Wild horse advocates had to dig deep to save 23 Virginia Range wild horses from certain slaughter, paying well over the odds for the animals.
Hidden Valley Wild Horse Protection Fund spearheaded efforts to save the horses from going to the kill buyers at an auction last night.
The big effort was lead by Shannon Windle, president of the Hidden Valley Wild Horse Protection Fund. Country singer Lacy Dalton’s group, the Let ‘Em Run Foundation, also raised funds for the rescue.
Donors contributed from across the USA and abroad to the Nevada horses from being sold to kill buyers, who sell the horses to slaughter plants.
During the auction, a thin Virginia Range wild horse mare sold for over $US500. while a stocky domestic buckskin sold for $US200.
A wild mare and foal sold for $US1000, which is grossly abnormal at a livestock auction frequented by kill buyers.
Advocates paid more than $US11,000 to save the horses, which they says is more than three times above market value.
Last night, wild horse advocates and groups from the greater Reno area joined forces to help with transportation and foster care to make the rescue effort a success. The Hidden Valley Wild Horse Protection Fund and Let ‘Em Run Foundation were joined in the effort by the Alliance of Wild Horse Advocates, Horse Power, The Starlight Sanctuary and others.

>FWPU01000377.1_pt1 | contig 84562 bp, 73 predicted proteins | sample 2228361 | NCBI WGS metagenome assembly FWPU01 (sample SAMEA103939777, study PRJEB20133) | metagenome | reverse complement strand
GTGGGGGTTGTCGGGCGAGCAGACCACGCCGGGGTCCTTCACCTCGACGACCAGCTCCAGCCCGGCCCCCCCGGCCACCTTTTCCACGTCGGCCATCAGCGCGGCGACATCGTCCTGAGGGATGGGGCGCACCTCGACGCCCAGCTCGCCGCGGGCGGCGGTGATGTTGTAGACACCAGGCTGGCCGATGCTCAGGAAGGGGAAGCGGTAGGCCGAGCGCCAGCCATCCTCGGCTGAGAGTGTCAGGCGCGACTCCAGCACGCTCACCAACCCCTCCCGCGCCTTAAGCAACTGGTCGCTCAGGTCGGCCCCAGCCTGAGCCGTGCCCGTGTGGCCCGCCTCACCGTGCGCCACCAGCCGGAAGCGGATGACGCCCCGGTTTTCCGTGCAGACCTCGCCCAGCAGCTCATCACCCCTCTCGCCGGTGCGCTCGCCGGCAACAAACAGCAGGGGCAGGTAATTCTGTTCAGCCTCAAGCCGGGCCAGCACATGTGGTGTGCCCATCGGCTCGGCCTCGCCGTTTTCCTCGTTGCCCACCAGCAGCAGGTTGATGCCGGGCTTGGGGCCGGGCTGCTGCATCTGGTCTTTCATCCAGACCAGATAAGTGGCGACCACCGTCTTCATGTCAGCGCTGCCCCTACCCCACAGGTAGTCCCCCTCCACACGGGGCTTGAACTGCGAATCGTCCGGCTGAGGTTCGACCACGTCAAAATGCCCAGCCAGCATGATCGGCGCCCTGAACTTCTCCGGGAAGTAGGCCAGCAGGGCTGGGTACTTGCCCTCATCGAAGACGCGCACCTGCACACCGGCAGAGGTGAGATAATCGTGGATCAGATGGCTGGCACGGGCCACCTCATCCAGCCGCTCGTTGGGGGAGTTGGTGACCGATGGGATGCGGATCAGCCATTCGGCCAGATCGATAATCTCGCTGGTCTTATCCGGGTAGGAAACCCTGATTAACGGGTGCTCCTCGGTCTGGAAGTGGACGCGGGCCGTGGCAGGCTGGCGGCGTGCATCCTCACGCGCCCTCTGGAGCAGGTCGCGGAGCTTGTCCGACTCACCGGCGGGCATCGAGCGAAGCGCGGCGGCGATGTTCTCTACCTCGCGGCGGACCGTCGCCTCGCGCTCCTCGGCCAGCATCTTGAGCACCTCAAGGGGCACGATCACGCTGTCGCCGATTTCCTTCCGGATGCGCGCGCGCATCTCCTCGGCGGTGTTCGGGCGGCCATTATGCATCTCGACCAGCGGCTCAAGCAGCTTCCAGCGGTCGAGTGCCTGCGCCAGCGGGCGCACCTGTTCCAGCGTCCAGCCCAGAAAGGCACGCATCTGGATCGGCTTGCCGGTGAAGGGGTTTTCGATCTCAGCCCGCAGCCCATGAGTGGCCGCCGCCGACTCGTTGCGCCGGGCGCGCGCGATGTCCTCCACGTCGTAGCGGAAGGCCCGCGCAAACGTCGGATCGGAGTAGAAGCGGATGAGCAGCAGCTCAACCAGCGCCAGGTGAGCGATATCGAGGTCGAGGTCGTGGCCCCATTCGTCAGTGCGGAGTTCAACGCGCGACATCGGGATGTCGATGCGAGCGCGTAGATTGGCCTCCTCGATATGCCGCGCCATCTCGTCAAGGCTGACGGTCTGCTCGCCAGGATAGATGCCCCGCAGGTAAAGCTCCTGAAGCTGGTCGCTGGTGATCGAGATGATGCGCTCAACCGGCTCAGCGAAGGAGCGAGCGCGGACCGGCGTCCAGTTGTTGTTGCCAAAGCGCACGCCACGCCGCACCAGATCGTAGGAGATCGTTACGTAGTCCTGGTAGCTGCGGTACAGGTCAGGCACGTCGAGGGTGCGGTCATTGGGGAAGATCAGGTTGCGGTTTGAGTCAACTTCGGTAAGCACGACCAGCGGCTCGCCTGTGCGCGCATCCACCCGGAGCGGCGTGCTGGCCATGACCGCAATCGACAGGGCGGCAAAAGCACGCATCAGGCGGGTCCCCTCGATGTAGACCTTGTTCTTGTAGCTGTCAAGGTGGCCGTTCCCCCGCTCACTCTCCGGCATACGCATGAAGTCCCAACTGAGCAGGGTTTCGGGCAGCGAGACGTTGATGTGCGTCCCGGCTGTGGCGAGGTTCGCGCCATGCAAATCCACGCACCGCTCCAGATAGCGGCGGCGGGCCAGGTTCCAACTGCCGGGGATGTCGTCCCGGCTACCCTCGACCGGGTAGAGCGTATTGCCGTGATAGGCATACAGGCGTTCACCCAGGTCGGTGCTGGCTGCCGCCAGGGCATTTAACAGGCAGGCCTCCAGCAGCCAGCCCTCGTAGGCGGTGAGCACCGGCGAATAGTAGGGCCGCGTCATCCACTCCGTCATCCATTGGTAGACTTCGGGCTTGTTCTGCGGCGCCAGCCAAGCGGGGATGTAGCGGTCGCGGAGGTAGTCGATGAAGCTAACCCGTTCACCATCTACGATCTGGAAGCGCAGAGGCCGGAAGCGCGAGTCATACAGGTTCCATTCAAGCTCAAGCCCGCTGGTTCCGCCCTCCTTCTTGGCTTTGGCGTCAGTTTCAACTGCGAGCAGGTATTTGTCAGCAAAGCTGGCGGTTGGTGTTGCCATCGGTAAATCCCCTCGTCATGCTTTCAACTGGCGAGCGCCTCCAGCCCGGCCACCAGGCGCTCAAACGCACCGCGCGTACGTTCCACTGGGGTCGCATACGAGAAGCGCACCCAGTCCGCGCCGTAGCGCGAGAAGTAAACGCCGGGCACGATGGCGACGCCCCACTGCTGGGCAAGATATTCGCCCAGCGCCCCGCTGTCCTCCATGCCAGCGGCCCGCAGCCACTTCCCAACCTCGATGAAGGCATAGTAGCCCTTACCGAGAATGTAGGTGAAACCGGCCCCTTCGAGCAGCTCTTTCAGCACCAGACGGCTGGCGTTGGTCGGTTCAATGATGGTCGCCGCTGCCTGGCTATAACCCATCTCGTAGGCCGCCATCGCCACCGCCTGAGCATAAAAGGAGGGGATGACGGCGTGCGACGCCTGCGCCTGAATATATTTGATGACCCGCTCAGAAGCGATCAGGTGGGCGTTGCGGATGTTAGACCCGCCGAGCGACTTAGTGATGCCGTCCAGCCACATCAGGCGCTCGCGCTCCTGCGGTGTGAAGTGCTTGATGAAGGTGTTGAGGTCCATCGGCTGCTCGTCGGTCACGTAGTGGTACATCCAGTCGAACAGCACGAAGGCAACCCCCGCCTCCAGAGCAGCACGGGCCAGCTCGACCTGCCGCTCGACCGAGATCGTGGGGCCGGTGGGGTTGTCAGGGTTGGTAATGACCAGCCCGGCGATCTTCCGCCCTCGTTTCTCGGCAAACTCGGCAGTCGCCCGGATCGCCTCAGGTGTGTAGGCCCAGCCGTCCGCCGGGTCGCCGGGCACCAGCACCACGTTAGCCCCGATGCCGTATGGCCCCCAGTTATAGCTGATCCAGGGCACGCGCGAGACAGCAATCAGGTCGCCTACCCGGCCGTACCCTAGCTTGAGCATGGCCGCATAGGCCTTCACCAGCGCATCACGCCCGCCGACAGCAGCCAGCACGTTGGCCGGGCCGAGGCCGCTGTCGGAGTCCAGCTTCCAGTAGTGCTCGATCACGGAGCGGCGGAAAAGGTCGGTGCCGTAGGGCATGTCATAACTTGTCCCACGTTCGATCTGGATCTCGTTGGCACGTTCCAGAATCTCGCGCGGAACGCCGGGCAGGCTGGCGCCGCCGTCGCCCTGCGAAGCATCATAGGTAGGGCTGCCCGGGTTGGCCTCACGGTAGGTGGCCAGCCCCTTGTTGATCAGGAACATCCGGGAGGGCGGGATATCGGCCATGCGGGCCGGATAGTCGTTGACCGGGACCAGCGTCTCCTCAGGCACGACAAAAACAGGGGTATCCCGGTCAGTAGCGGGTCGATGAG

Protect Mustangs joined in to help raise awareness about the issue and contact Nevada’s Governor Brian Sandoval to stop the sale.
The groups are angry Sandoval ignored the public outcry and took no action to save the wild horses, which did not qualify for federal protection, from going to an auction frequented by kill-buyers. The horses were removed because they were causing issues in neighbourhoods and along highways in the area.
“We hope Governor Sandoval realizes that, outside of Nevada, 80 per cent of Americans are against horse slaughter,” says Anne Novak, executive director of California-based Protect Mustangs.
“This could be a pivotal point in his political career – the point where he tarnishes himself to the extent that he will never win the hearts of the 80 per cent. He still has time to take action and become a hero and we hope he does.”
Novak was referring to the fact that an additional 31 wild horses will arrive at the auction house next week.
The groups say more than 60 wild horses have been rounded up and face slaughter if more foster homes, adopters and donors are not found quickly.
Essential donations are also needed to feed the wild horses rescued tonight who will live in foster care until they are adopted.
Donations may be sent to the Hidden Valley Wild Horse Protection Fund http://hiddenvalleyhorses.com